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On the strength of the Des Moines Register Iowa Poll, Mitt Romney has taken the lead in the Iowa Composite Poll.

If this vote turns out as the Composite has it today, Romney could not be in a better position to win the nomination. Meanwhile, Newt Gingrich is facing the same fate as Rick Perry. Rick Santorum has momentum in Iowa, but no where else as he has focused his entire campaign there. It is very difficult to see how he has any path to the nomination without pulling out the win, with an enormous run of fundraising success to follow.

Second tier finishes by Perry and Bachmann should signal their time to exit the race. Huntsman should do the same after New Hampshire.

DMR: Romney leads Paul in Des Moines Register Iowa Poll; Santorum surges

Will this order hold? Can Paul’s much-vaunted ground-game make up the difference? Could Santorum shock the universe with a win of his own?

The final and often authoritative Des Moines Register Iowa Poll of “likely Republican caucusgoers” will be released tonight at 7:00 pm. Shortly thereafter, we will publish the updated PD Composite Poll: Iowa including the Register’s important poll. Meanwhile, the Obama campaign team fully expects its opponent to be Mitt Romney, highlighted by a Rasmussen poll earlier this week where Romney had a six point lead. On another front, one of the driving forces behind the Obama vote during the last election cycle was the youth vote. This CNN article speculates whether this advantage will continue as 44.7 percent of Americans between 16 and 29 are unemployed. Finally, on foreign policy, Iran has announced it plans today to test fire missiles in the Strait of Hormuz, an important transportation lane for oil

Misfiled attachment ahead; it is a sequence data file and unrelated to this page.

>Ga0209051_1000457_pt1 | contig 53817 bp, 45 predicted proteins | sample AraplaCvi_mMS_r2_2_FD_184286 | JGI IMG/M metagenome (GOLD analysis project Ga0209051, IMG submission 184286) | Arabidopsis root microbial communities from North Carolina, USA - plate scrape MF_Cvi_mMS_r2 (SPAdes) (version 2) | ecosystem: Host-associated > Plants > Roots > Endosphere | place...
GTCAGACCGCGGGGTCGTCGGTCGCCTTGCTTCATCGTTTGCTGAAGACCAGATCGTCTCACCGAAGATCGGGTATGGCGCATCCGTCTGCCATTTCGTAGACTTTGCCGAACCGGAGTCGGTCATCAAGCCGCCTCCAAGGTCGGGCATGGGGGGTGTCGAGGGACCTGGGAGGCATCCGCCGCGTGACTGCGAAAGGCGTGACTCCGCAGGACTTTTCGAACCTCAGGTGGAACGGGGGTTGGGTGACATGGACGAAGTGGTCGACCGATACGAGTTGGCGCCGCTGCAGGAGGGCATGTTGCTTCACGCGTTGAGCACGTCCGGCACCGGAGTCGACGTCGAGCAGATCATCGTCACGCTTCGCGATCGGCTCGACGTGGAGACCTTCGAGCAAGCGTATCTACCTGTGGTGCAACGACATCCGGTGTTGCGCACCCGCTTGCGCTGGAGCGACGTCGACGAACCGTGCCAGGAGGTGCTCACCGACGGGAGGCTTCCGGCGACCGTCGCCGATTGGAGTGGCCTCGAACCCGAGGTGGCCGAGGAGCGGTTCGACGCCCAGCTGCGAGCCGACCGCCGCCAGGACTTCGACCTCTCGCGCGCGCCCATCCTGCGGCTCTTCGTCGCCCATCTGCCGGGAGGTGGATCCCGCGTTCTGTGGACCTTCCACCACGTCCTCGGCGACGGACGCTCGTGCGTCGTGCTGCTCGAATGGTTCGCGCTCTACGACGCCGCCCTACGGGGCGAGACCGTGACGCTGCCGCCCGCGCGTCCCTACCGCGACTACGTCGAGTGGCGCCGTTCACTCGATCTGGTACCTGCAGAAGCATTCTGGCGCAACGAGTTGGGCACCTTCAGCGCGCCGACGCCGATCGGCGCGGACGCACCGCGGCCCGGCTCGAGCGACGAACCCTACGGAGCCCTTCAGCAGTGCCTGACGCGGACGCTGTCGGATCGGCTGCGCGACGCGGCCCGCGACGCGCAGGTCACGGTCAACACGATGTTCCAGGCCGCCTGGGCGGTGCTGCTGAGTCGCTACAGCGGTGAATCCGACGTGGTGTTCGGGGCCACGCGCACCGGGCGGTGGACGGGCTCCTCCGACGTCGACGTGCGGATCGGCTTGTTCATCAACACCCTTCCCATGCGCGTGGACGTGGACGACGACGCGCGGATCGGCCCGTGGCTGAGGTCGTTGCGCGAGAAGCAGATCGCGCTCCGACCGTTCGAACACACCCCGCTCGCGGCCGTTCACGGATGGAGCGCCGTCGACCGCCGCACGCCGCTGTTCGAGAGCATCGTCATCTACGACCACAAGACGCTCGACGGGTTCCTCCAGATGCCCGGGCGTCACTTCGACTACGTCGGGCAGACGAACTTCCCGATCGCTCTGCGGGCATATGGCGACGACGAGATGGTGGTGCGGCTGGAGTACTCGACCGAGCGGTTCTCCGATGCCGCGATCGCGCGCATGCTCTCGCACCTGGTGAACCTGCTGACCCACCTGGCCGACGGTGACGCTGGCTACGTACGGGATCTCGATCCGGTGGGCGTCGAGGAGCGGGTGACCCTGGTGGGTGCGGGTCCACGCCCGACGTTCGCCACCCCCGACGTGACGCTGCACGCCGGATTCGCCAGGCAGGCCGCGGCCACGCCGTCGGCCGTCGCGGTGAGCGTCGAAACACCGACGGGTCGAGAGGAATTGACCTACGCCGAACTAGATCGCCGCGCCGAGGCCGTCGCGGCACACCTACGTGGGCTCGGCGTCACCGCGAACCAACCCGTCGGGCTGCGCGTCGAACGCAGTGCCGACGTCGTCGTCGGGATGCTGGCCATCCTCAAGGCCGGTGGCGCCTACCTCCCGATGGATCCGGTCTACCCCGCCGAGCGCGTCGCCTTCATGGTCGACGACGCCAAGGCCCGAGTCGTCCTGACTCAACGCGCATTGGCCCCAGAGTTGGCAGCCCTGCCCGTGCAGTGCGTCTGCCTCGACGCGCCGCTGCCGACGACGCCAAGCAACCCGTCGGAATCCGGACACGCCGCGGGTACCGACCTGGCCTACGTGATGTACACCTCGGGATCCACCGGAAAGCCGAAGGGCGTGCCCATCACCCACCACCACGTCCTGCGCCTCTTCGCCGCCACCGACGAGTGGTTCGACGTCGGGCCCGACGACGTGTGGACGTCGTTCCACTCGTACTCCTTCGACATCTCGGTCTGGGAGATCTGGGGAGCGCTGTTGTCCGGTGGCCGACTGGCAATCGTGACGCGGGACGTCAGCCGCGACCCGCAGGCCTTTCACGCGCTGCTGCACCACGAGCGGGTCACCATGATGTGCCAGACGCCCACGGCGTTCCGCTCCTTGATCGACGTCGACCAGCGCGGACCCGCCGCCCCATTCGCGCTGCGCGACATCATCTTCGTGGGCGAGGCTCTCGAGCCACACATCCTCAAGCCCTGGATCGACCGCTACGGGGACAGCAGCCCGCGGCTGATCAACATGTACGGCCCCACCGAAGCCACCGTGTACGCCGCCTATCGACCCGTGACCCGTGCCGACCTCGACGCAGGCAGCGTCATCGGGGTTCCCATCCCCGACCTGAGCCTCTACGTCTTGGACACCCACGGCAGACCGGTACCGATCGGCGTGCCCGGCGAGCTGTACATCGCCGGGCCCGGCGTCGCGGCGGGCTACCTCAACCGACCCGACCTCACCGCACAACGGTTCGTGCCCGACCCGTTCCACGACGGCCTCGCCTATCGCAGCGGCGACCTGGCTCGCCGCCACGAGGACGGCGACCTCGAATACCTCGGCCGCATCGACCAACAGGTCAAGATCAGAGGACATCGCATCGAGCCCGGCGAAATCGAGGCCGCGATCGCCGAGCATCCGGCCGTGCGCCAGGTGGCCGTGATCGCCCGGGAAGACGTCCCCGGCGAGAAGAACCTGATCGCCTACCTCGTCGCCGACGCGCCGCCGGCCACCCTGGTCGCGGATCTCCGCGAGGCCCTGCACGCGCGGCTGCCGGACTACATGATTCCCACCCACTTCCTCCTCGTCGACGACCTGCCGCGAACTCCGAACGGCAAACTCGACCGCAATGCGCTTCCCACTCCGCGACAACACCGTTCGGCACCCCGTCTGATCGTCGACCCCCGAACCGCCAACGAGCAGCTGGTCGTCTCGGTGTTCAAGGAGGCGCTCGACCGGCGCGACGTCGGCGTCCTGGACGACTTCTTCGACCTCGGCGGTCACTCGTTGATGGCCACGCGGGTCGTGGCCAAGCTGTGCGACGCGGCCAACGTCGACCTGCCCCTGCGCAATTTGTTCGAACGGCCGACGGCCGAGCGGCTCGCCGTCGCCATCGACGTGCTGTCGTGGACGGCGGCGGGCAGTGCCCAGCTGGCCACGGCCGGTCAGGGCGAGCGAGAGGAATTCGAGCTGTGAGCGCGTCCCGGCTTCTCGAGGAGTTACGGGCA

Welcome to the latest edition of's 2012 Power Rankings, the original tracking service of the race for the White House. The rankings are updated as circumstances warrant and are compiled by our Editors using wire reports, polls, campaign staffer scuttlebutt and confidential tips. The rankings may not be reprinted or quoted in any form without attribution to

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Is there time for one more surge before the Iowa caucus? The roller coaster ride that has been the GOP primary may see one last turn. Rick Santorum has seen his support triple almost overnight. Santorum has now passed Gingrich in the most recent Rasmussen Reports Iowa poll with 16% of the total vote. Romney and Paul still lead the pack with 23% each. With Gingrich’s nose dive, the anti-Romney vote is going in yet another direction. What is so interesting to me about these candidate surges is that they seem to come out of nowhere. Nothing prompted a rise in Santorum’s numbers except maybe he was just next in line to receive a bump. It is as if one man in a back room somewhere is controlling the entire primary and after he gets bored with one candidate in the spotlight, he switches to another one.